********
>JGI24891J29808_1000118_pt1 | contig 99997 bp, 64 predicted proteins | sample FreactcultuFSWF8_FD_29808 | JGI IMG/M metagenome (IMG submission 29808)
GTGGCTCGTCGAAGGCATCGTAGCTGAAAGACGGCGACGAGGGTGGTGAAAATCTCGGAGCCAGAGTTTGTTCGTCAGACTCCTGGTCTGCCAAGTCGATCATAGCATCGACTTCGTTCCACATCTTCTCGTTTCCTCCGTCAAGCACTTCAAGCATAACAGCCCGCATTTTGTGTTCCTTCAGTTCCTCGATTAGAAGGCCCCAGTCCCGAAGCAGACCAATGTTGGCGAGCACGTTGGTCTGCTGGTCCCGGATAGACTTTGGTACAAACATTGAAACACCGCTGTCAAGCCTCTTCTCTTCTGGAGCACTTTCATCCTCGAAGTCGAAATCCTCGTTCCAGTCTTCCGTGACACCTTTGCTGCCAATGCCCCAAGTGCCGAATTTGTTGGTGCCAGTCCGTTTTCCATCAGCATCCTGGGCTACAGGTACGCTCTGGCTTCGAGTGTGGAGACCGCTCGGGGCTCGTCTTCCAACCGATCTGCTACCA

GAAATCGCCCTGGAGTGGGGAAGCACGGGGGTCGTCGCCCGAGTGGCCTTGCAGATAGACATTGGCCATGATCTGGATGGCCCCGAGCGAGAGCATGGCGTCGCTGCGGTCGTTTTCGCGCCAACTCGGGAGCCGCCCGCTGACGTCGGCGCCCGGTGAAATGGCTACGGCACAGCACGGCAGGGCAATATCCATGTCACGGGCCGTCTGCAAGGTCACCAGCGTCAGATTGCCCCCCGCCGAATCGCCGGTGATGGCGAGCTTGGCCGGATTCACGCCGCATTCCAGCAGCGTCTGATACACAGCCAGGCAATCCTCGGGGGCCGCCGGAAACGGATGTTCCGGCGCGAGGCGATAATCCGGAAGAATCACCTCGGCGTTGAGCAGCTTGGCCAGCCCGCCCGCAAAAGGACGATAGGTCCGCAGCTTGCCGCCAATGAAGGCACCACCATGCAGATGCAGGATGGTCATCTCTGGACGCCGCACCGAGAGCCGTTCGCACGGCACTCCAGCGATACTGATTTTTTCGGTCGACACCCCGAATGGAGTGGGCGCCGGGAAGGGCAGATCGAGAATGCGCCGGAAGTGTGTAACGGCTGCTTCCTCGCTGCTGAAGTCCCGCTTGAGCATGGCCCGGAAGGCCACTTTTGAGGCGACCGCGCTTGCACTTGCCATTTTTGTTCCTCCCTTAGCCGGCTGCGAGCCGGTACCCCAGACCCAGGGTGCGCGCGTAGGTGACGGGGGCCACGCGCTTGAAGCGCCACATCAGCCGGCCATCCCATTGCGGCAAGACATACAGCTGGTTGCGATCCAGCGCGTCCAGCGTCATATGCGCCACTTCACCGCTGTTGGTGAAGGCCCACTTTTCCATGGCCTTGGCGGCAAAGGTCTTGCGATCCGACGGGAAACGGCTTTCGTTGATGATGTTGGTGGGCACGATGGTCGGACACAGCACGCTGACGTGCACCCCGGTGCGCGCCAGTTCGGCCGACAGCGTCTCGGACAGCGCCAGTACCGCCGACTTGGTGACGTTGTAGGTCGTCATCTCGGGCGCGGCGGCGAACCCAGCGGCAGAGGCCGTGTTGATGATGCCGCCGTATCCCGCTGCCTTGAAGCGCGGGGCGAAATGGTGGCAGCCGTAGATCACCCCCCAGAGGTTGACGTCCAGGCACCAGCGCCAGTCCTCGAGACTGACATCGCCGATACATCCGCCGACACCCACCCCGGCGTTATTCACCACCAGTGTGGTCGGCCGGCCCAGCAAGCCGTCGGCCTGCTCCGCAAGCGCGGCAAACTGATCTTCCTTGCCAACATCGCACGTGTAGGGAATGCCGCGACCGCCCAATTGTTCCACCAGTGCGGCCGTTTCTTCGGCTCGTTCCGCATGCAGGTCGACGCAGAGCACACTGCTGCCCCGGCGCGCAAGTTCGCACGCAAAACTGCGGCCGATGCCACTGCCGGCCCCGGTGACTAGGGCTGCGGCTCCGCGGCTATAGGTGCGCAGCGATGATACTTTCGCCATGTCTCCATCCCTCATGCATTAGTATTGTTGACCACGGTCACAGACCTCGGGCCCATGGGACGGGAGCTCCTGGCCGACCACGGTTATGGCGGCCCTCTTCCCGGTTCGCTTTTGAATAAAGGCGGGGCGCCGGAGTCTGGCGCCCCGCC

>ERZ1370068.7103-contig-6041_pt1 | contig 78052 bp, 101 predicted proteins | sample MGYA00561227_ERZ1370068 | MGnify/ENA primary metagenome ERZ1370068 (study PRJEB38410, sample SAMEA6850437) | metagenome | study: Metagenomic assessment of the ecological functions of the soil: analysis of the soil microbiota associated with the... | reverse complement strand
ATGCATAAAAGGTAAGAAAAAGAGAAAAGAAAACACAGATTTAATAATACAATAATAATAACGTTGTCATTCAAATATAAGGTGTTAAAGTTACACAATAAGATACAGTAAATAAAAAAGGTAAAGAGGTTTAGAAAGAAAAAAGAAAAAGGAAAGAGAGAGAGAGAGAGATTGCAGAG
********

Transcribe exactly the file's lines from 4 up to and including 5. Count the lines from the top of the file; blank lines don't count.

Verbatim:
>ERZ1370068.7103-contig-6041_pt1 | contig 78052 bp, 101 predicted proteins | sample MGYA00561227_ERZ1370068 | MGnify/ENA primary metagenome ERZ1370068 (study PRJEB38410, sample SAMEA6850437) | metagenome | study: Metagenomic assessment of the ecological functions of the soil: analysis of the soil microbiota associated with the... | reverse complement strand
ATGCATAAAAGGTAAGAAAAAGAGAAAAGAAAACACAGATTTAATAATACAATAATAATAACGTTGTCATTCAAATATAAGGTGTTAAAGTTACACAATAAGATACAGTAAATAAAAAAGGTAAAGAGGTTTAGAAAGAAAAAAGAAAAAGGAAAGAGAGAGAGAGAGAGATTGCAGAG